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Archive for the tag “Ali Khamenei”

The Devil And The Details

The feel-good mood engendered by promising overtures from Iran’s new president Hassan Rouhani and President Barack Obama has raised hopes for a settlement in the Iranian nuclear crisis. But the devil — especially in this case — is in the details, writes Michael Adler.

Read Here – Reuters

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The Supreme Leader Is Indeed Supreme

Ayatollah Ali Khamenei is not a crazy, irrational, or reckless zealot searching for opportunities for aggression, as this sweeping intellectual profile shows. That means there’s room for the United States and Iran to improve ties — if Washington can convince Khamenei it’s not determined to overthrow the Islamic Republic.

Read Here – Foreign Affairs

 

Iran: New President, New Reforms

When Hassan Rohani won Iran’s presidential election in June, he garnered more votes than his predecessor did when he swept to power eight years before. The 64-year-old lawyer, cleric, and former diplomat will take on an economy that under President Mahmoud Ahmadinejad was defined by falling oil exports because of international sanctions, accelerating inflation, a currency collapse, and stubbornly high unemployment.

Read Here – Businessweek

Getting Iran Wrong

Trying to predict political developments in Iran can be a humbling experience, even for the most seasoned students of Iranian politics. The unexpected electoral victory of centrist Hassan Rouhani serves as a reminder of this stark reality. The Washington Post editorial board boldly proclaimed before the elections that Rouhani “will not be allowed to win”.

Read Here – Al Jazeera

Why Did Iran’s Khameini Let Rouhani Win

In hindsight, it is easy to understand why the Iranian public backed Hassan Rouhani. Less apparent is why Ayatollah Ali Khamenei let the result stand. One explanation is that he wanted to avoid a repeat of 2009. Another — and one that better explains his permissive attitude toward Rouhani’s edgy campaign — is that the Ayatollah is ready to empower a conciliator who can repair Iran‘s frayed relations with the world and walk it back from economic disaster.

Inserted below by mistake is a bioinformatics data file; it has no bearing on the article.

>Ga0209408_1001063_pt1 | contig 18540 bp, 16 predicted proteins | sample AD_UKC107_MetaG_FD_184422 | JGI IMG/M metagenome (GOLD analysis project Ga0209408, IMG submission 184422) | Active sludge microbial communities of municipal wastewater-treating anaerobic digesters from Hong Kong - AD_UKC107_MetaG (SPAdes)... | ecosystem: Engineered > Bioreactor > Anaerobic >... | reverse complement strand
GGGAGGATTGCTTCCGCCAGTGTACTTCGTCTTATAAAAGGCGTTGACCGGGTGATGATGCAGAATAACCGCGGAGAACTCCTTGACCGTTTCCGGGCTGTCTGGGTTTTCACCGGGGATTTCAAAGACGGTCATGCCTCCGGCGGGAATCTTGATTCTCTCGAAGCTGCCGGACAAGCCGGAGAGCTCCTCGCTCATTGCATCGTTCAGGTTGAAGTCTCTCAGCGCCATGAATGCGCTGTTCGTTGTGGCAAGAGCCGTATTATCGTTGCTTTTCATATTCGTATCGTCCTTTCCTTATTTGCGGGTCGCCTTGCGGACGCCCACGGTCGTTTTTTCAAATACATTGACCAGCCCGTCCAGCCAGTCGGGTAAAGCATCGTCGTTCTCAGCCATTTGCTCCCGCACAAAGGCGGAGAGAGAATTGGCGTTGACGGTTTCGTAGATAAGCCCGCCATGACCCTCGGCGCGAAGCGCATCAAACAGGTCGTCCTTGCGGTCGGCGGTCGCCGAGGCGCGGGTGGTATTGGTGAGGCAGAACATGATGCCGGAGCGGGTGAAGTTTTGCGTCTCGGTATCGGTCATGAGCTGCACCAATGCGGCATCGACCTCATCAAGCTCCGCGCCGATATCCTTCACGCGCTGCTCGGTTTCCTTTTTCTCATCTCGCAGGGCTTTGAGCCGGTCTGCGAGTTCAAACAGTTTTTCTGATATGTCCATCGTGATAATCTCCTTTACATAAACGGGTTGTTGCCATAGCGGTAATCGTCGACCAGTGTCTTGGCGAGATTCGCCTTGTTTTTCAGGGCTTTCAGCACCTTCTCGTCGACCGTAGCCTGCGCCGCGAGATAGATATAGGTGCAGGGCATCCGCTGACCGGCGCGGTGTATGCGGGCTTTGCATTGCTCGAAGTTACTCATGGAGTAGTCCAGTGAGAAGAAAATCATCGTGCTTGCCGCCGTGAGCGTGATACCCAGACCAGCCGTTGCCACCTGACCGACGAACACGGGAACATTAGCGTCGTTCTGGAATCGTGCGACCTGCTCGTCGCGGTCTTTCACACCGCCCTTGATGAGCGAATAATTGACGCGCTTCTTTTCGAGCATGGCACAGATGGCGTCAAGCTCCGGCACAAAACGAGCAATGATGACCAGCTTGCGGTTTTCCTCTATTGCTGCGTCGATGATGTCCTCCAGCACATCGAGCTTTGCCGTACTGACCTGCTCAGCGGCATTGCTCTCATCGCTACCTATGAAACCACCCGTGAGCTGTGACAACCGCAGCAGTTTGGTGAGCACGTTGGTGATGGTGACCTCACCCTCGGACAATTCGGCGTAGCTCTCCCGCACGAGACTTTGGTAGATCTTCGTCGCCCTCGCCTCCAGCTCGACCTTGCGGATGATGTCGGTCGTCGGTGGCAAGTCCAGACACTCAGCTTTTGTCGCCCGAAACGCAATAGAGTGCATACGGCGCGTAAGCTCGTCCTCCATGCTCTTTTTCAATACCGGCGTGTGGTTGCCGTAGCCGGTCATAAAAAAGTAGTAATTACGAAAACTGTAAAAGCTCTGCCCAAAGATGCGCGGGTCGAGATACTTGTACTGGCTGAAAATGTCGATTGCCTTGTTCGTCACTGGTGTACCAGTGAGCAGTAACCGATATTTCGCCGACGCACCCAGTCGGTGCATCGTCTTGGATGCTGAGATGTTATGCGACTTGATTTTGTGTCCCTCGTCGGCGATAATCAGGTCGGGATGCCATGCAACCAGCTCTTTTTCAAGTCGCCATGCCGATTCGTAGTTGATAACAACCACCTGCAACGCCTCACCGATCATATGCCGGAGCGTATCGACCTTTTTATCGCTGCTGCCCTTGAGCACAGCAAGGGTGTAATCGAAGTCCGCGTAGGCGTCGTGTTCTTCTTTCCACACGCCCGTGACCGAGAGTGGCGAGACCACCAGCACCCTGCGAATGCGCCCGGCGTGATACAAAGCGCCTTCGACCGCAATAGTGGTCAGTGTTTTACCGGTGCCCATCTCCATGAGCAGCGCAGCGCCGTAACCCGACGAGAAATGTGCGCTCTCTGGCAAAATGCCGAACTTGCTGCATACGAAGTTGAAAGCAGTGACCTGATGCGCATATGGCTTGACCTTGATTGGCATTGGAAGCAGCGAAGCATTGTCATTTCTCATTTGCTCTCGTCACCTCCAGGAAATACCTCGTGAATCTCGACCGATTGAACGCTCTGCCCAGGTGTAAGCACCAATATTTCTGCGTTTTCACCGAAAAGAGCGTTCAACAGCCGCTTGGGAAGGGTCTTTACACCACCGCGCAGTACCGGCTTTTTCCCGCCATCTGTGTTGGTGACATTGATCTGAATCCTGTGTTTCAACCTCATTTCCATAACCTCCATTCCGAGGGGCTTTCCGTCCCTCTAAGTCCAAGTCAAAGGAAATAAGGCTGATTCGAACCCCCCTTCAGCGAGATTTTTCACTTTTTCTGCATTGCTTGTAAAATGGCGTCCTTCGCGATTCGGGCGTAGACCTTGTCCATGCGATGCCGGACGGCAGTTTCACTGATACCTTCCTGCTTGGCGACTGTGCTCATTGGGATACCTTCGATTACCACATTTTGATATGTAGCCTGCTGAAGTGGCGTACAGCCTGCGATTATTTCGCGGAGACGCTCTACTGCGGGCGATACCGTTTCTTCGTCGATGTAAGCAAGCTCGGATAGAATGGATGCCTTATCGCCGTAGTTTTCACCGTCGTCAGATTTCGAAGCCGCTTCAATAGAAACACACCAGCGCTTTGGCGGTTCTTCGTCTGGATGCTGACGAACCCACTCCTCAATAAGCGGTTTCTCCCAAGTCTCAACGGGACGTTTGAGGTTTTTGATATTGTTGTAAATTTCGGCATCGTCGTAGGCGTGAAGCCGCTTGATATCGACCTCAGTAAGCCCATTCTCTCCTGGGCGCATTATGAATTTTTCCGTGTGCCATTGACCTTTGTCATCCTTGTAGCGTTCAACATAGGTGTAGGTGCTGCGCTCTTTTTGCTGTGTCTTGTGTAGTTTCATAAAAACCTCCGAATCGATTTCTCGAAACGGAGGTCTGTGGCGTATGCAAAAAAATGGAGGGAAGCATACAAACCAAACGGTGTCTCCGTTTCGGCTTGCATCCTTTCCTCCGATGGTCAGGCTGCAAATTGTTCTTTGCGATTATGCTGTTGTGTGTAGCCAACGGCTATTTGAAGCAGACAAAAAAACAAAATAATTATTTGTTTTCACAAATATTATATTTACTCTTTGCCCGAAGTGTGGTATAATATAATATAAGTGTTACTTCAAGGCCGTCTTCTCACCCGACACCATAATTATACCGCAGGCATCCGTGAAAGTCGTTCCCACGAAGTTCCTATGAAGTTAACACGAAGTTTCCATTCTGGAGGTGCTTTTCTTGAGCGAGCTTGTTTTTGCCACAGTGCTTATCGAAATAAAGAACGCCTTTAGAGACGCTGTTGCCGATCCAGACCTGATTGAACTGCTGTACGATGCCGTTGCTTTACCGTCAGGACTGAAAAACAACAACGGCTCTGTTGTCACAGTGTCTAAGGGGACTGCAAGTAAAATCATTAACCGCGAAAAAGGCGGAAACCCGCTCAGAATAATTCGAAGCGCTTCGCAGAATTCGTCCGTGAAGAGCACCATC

Read Here – Foreign Affairs

Iran’s New President Has Foreign Policy Challenges

Whether Rouhani’s appointment actually results in a radical change in Iran’s relations with the outside world, particularly over its nuclear programme, remains to be seen. While he might portray himself as a moderate, he has spent most of his political career at the heart of Iran’s conservative clerical establishment, says  Con Coughlin.

Read Here – Gulf News

Who Will Be Iran’s Next Ahmadinijad?

This year’s contest is a far cry from four years ago, when tens of thousands of Iranians took to the streets in spontaneous protests prior to the presidential election. That activism is missing this year as voters focus on a stalled economy. The lineup of mostly conservative candidates are unlikely to take on the ruling establishment.

Read Here – Global Post

Why Are Iranians Excited To Vote?

The paradoxical nature of politics in the Islamic Republic of Iran has been on full display in this short campaign season for the presidency. As plenty of commentators — both in the Iranian and Western media — have pointed out, much of the action took place before the race was officially under way. This week, the Guardian Council approved only eight candidates out of close to 700 who had registered to compete in the election scheduled for June 14.

Read Here – Foreign Affairs

Iran’s Presidential Hopefuls

After the huge protests that followed the 2009 election, Iran’s Supreme Leader Ayatollah Ali Khamenei may have hoped June polls would quietly install a loyal conservative president, but the surprise candidacies of two major independents may scupper that. Both Esfandiar Rahim Mashaie, the nationalist protégé of rabble-rousing President Mahmoud Ahmadinejad, and Akbar Hashemi Rafsanjani, a former president and Iran‘s best known political grandee, are seen as a threat to the leader’s authority.

Read Here – Reuters

Power Struggle Begins in Iran As Election Looms

On June 14, Iran will hold a presidential election. If the acrimony and fraud of the 2009 election was not enough to cast a pall over this vote, then the ongoing power struggle between Supreme Leader Aytollah Ali Khamenei and President Mahmoud Ahmadinejad surely is. Term limits prevent Ahmadinejad from running for reelection, but he refuses to leave office quietly — he has been grooming his chief of staff and close confidant, Esfandiar Rahim Mashaei, as a successor. Khamenei does not like either Ahmadinejad or Mashaei, seeing them as part of a “deviant faction” that stands in the way of clerical rule. It is a nasty squabble without any heroes, and regardless of who wins, the real loser will be democracy in Iran.

Read Here – Foreign Affairs

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